Tag Archives: food

August 2

Sweet Cinnamon Bun Pops: Eye Candy

It is a rare occurrence that the Wedding Paper Divas bloggers turn down something sweet. So when we came across these delectable cinnamon bun pops (with dipping glaze!) on Ice Cream Before Dinner, we simply could not resist sharing them with you… or trying the recipe ourselves at home. Aren’t they adorable?

What sweet treats are you serving up on the big day? Leave us a comment below!

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June 14

Summer Cake Pops: Eye Candy

Okay, all you sweet-toothed couples-to-be, this week’s Eye Candy is especially for you. If you love creative desserts and need a fresh idea for your summer soiree, these pretty pops take the cake… literally! Cake pops are making a name for themselves on the wedding circuit, offering a sweet and memorable treat for guests to enjoy. Aren’t these bright little bites so much fun?

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May 6

Food Trucks: Rant or Rave

At Wedding Paper Divas, there’s nothing we love more than couples who truly know how to express their personal style on their wedding day. We recently heard from one foodie-focused bride-to-be that she’s planning to have a food truck show up toward the end of the night to fill her guests with late-night munchies.

What do you think about food trucks at weddings?

Would you have a food truck cater your event? Would you eat off one at a friend’s event? How do you feel about mobile food? Rant or rave!

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April 22

Grooms’ Cakes: Rant or Rave

Grooms’ cakes can be a fun way to incorporate your personality as a couple into your reception. Whether you hint to your fashion sense with something chic, play up your favorite flavors or go with something totally unique (like this Pac-Man inspired confection!), grooms’ cakes seem to be making way on the wedding scene.

What do you think about this wedding tradition? Are they necessary? Are you planning to have a cake for the groom at your reception or rehearsal dinner? Rant or rave!

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November 23

Thanksgiving Cooking Tips from Our Favorite Chef

Much to my tastebuds’ delight, my significant other makes his living as a chef. This year will be our first to host family Thanksgiving, and as it quickly approaches, a million lists are forming in my mind.

What can we prepare beforehand? Need to borrow an extra table from a friend. Forgot to pick up a tablecloth!

Him? Cool as a cucumber. I asked him what he does to prepare for a big meal like this, and aside from the know-how of cooking for 100+ people five nights a week, here’s what he had to share for a successful feast.

1. Work ahead.

  • Peel potatoes the day before and store them submerged in water in the refrigerator. The water will keep them from turning brown.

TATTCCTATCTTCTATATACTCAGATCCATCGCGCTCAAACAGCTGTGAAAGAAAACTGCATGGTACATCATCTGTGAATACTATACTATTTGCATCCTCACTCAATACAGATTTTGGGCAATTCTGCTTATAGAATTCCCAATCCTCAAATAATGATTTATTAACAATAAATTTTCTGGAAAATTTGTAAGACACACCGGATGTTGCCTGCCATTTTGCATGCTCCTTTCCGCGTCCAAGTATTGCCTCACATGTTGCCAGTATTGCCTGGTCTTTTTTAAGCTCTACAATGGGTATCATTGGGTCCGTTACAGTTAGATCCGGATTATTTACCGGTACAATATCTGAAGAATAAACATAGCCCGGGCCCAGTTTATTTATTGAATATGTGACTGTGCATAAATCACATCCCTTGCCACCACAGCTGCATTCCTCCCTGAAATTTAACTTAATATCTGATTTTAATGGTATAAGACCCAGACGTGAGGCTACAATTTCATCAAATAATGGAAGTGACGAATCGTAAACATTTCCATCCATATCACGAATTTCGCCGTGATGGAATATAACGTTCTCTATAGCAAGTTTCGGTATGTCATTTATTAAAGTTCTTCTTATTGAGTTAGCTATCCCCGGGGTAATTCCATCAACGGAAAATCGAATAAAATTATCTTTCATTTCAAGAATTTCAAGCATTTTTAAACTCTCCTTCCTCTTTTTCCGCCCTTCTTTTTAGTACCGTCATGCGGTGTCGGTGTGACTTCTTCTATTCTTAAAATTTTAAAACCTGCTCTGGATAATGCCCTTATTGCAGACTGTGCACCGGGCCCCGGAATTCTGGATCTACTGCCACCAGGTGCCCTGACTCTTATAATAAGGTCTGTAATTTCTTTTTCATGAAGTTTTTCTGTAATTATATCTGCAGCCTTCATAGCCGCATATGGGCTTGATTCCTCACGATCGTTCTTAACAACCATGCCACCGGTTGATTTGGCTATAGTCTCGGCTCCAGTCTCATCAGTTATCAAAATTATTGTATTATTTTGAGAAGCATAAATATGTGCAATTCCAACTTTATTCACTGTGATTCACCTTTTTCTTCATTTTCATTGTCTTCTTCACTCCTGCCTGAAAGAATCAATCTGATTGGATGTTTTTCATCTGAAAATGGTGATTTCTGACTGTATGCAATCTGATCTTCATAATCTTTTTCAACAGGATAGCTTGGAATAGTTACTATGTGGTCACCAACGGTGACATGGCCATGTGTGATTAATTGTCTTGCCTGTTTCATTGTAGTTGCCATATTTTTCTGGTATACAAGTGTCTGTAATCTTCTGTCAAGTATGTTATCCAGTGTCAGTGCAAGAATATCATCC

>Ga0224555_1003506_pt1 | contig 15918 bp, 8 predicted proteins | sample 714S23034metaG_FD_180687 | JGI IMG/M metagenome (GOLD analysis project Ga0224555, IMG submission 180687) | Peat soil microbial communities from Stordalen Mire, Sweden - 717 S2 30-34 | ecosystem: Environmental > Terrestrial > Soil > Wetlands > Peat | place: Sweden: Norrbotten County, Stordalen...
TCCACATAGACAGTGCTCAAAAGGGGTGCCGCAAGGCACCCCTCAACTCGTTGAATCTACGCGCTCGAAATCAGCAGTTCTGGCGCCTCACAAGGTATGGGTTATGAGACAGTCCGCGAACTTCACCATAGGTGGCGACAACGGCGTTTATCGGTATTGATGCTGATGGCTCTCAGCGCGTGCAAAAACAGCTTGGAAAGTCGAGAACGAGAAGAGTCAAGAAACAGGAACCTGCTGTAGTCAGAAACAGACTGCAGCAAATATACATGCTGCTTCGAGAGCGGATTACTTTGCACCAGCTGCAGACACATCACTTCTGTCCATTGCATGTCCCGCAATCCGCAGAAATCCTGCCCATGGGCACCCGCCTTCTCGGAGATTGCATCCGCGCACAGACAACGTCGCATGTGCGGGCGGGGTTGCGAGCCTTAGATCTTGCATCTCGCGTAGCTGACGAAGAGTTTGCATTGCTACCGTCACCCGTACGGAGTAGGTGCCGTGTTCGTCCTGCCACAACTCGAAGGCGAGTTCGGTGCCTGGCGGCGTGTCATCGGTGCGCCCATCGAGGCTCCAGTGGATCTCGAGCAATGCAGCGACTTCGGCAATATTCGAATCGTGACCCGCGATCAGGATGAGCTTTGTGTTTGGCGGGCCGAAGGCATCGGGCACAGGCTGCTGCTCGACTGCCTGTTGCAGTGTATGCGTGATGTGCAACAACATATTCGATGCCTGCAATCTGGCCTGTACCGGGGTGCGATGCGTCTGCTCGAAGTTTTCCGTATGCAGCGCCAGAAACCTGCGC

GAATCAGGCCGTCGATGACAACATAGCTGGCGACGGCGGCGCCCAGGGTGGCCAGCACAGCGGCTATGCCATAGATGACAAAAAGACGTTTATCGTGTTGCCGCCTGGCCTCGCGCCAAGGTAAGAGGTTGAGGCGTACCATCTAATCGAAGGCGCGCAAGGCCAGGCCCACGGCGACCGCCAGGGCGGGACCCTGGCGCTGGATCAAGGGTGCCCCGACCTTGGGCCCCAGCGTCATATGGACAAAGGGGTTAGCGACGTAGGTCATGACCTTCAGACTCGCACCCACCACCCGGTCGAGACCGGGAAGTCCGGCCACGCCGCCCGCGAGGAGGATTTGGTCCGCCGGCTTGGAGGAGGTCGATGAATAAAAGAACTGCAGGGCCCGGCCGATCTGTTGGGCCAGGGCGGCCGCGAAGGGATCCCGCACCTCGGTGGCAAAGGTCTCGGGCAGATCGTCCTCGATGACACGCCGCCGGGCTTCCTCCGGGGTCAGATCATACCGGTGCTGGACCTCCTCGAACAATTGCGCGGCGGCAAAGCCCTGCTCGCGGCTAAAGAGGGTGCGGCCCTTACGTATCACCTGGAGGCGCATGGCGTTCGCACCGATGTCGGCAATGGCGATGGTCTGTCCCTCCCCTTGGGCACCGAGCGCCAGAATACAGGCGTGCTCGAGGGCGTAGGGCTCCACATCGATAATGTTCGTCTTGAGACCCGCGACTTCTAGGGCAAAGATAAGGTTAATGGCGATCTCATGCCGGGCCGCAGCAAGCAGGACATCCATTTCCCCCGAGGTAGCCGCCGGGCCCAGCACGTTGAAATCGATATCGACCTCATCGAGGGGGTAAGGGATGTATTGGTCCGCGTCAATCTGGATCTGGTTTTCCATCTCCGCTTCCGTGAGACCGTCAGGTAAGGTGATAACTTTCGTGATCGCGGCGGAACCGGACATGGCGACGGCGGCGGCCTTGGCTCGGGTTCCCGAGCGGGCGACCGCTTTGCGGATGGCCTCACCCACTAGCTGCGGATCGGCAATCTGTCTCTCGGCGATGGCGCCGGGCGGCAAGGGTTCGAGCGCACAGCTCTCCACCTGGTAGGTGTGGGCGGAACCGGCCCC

• If you’re making stuffing, chop the onion, celery and other ingredients the day before and store them in the fridge.
  • Do as much as you can on Wednesday. Make your pies, sweet potatoes and anything else that will reheat well.

2. Make sure your turkey is ready.

  • If using a frozen turkey, make sure it is completely thawed by Wednesday. If needed, run cold water over the bird to speed the process.
  • Make sure the turkey is at room temperature before you start roasting it. Remove it from the fridge at least one hour before cooking.
  • Invest in a meat thermometer. Check the temperature on the thickest part of the thigh, away from the bone.
  • A turkey is considered fully cooked at 180.° Dark meat takes the longest to cook, so always check the thigh. He recommends taking the turkey out of the oven when the temperature reads in the 175° range, as the temperature will continue to rise internally once removed from the oven.
  • Don’t wait until it’s too late to test the temperature of the bird. Start checking around the 2.5 hour mark.

3. Get as much help as you can.

  • Whether it’s your first time or you’re a seasoned entertainer, don’t take on too much. Leave time to enjoy the day!
  • Order rolls and perhaps even dessert from your local bakery to save time and hassle.

4. The turkey is in charge.

  • Most likely, the turkey is going to take up all of your oven space for most of the day, so have anything that needs to be cooked in the oven ready beforehand, and reheat it once the turkey is resting.
  • On that note, always rest the turkey at least a half hour before carving. If the turkey is done well in advance, it can be reheated at a low temperature.
  • If you have a small dinner planned, a turkey breast is large enough to serve 2-3 people.

Above all, have a happy Thanksgiving!

Do you have any tips or comments to add? Leave us a note below!

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